The Confession Tapes
Especially for fans of Making a Murderer, or for those whose interest in true crime is strongly rooted in a desire to watch how institutional forces and police tactics are used to exert unjust influence on citizens, The Confession Tapes is for you. Unlike the other docuseries on this list, The Confession Tapes tells multiple separate stories about the way interrogation strategies coerce people into saying things they otherwise wouldn’t. And it’s a good thing that its stories are short, because it’s not the juicy, exploitative, personality-driven true-crime narrative that gets an audience all hopped up on specific details of a crime. It’s grinding and slow and patient, and also quite illuminating.
Time: The Kalief Browder Story
Originally a debut on SpikeTV and produced by Jay-Z, Time is a different flavor of true crime than most other series on this list. There is no murder, no hidden paper trail, and no suddenly discovered witness. It is the rare true-crime series where the victim was able to explain exactly what happened to him, and to call for justice; the interviews with Browder are devastatingly raw. (Even more so because Browder committed suicide in 2015.) The series itself doesn’t expand much beyond earlier investigations about Browder’s life, but as yet another piece of culture that indicts the cruelty of a criminal-justice system that could let this happen, Time is an invaluable production.
If those series aren’t enough to scratch your true-crime itch, Netflix is also full of one-off or fully feature-length true-crime documentaries. Here are a few of the best:
Knox’s story is well-covered territory, but the documentary’s big get is Knox’s own participation in describing her experiences and explaining her actions.
A fantastic Errol Morris feature-length documentary about a former beauty-pageant winner who’s accused of kidnapping and raping a Mormon missionary. The key, as per his typical style, is Morris’s extensive interviews with the film’s subjects.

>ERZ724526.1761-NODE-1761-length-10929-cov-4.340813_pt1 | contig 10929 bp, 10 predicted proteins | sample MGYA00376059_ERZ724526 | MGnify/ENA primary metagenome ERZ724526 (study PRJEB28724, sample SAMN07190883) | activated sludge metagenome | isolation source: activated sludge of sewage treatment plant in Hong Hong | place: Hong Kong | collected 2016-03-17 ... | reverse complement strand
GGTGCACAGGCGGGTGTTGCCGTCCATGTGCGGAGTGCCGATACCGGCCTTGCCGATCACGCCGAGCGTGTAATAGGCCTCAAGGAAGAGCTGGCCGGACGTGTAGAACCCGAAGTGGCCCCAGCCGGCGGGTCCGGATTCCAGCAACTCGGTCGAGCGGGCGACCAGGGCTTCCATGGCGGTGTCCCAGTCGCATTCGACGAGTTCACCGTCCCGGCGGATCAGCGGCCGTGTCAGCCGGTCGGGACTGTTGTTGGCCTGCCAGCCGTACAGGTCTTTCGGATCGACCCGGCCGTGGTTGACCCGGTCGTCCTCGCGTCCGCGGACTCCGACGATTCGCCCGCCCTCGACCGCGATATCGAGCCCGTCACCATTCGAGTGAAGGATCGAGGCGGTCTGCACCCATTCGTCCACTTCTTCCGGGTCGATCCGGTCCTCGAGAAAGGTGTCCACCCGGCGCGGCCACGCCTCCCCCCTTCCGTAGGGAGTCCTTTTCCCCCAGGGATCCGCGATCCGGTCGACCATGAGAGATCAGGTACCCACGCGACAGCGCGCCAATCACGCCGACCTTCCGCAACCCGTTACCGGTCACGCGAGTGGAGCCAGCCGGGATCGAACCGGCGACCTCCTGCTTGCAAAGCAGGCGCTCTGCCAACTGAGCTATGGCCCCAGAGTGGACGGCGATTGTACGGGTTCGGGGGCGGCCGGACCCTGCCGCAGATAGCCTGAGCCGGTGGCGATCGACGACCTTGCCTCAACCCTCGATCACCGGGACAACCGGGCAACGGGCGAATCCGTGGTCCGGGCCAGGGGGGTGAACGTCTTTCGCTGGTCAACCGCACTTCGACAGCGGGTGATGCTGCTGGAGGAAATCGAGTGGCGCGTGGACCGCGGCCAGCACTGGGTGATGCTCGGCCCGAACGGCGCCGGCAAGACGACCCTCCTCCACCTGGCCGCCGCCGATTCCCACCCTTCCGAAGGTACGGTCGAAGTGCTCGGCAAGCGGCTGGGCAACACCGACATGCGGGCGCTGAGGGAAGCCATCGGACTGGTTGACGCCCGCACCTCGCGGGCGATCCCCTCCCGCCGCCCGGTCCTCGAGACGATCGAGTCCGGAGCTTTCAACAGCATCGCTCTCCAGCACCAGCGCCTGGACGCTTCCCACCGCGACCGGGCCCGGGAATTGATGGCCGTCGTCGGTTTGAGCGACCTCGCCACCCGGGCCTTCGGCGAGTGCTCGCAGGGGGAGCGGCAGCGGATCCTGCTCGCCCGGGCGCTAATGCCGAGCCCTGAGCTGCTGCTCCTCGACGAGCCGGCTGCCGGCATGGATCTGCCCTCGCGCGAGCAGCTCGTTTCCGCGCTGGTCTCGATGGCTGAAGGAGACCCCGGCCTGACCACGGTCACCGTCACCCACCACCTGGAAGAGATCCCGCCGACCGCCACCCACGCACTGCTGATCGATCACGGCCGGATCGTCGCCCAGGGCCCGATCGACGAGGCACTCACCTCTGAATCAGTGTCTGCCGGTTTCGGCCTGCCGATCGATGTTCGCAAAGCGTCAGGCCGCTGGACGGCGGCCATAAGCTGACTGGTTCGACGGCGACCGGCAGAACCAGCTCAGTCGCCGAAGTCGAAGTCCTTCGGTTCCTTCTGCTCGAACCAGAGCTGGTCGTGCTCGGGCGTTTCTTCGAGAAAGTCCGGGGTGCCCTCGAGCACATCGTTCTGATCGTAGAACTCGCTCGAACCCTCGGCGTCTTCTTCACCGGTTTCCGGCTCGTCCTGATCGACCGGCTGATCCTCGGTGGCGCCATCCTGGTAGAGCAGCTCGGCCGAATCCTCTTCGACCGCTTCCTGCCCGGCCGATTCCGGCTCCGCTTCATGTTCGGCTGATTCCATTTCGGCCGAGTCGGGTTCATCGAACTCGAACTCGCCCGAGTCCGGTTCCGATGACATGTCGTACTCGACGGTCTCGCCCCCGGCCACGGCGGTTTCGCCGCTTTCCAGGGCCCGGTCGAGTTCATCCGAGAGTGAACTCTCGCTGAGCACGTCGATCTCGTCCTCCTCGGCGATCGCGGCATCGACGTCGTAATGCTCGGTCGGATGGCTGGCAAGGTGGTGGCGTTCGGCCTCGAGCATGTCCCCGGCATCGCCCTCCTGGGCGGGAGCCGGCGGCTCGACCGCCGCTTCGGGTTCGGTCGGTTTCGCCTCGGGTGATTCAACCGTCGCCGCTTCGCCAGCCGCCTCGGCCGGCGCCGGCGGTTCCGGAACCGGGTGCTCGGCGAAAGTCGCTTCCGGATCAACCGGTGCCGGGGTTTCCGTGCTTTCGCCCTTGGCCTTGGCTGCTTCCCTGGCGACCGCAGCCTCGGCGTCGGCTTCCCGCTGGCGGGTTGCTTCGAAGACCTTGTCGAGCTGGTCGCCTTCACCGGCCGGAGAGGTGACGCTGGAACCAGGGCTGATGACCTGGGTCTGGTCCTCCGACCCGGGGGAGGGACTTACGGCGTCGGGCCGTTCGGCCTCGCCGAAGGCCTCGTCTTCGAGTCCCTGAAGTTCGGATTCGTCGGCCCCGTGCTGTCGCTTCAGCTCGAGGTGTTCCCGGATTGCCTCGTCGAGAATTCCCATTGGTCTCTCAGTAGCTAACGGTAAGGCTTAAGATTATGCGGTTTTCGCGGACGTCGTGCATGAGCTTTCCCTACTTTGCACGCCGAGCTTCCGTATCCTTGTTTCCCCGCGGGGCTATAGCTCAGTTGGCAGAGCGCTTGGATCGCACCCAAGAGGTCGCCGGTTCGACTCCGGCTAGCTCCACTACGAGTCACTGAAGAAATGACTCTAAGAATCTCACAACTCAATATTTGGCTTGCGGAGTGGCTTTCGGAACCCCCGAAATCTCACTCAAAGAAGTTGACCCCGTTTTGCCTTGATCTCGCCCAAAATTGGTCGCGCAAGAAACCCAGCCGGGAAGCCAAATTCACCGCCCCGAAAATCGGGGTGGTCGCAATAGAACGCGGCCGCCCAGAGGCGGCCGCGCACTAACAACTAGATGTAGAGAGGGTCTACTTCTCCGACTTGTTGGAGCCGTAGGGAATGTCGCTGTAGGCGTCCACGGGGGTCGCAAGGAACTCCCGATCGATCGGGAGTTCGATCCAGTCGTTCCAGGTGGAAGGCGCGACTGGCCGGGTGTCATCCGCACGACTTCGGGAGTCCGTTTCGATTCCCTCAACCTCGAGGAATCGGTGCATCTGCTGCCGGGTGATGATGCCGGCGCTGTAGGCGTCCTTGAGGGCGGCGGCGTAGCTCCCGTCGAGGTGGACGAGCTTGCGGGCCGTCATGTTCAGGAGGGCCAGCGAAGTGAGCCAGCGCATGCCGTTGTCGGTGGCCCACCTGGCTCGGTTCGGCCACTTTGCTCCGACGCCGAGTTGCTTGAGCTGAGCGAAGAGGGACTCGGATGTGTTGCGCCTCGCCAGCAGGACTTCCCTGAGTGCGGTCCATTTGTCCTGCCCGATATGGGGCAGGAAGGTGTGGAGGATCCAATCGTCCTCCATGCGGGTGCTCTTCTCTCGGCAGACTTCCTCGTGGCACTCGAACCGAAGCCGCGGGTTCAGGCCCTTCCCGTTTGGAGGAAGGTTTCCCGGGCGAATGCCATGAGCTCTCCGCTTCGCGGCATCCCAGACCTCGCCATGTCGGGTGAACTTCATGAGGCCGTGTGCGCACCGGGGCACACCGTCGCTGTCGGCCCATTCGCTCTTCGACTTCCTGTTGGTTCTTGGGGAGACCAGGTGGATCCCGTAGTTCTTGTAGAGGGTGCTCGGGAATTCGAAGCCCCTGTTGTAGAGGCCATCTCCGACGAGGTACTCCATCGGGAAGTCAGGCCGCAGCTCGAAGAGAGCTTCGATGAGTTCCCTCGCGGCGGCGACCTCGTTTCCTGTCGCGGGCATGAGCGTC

A documentary about the Kitty Genovese murder, The Witness deals with the events of the murder, but is mostly focused on the New York Times’ coverage of the crime after the fact, and the long-lasting effects for the Genovese family.
This is a very short and well-made film (40 minutes!), and it’s also a fantastically weird story. A man accused of murder realizes there’s a way to prove he couldn’t have done it, and it hinges on the fact that he was at a baseball game at the same time Larry David’s Curb Your Enthusiasm was taping there.
The Thin Blue Line
If you haven’t seen the Ur-text for true crime as a genre, make sure to watch The Thin Blue Line, which is streaming on Netflix. If you’re worried that it’s going to feel out of date, the American Vandal team promised that Thin Blue Line is one of their biggest influences for both the first and second season.
And a few to avoid …
Many true-crime series fall into a category of pretty gross and otherwise unremarkable storytelling. (Think cheesy clips of reenacted knife-wielding hands and gleeful narrators who just cannot wait to tell you about the next gruesome twist.) To enumerate them all would be a nearly impossible task, but there are a few worth noting to make sure you avoid them.
Definitely steer clear of Killer Women With Piers Morgan. There are only two episodes, but they’re unusual in how little their host brings to the topic and how superficially they examine the crimes. I don’t know much about horrific murderers, Morgan tells the subject of his first episode, but you’re not what I was expecting. There’s no further explanation of what he means, and for an hour-long look at terrible crimes, you come away with little insight and not much more than a blanket shock of “Well, this was bad.”
Likewise, avoid Under Arrest, a condensed version of the Canadian Cops rip-off series, To Serve and Protect. Despite the Canadian accents, it’s still just police manhandling people in some of the lower moments of their lives, often with little compassion or care.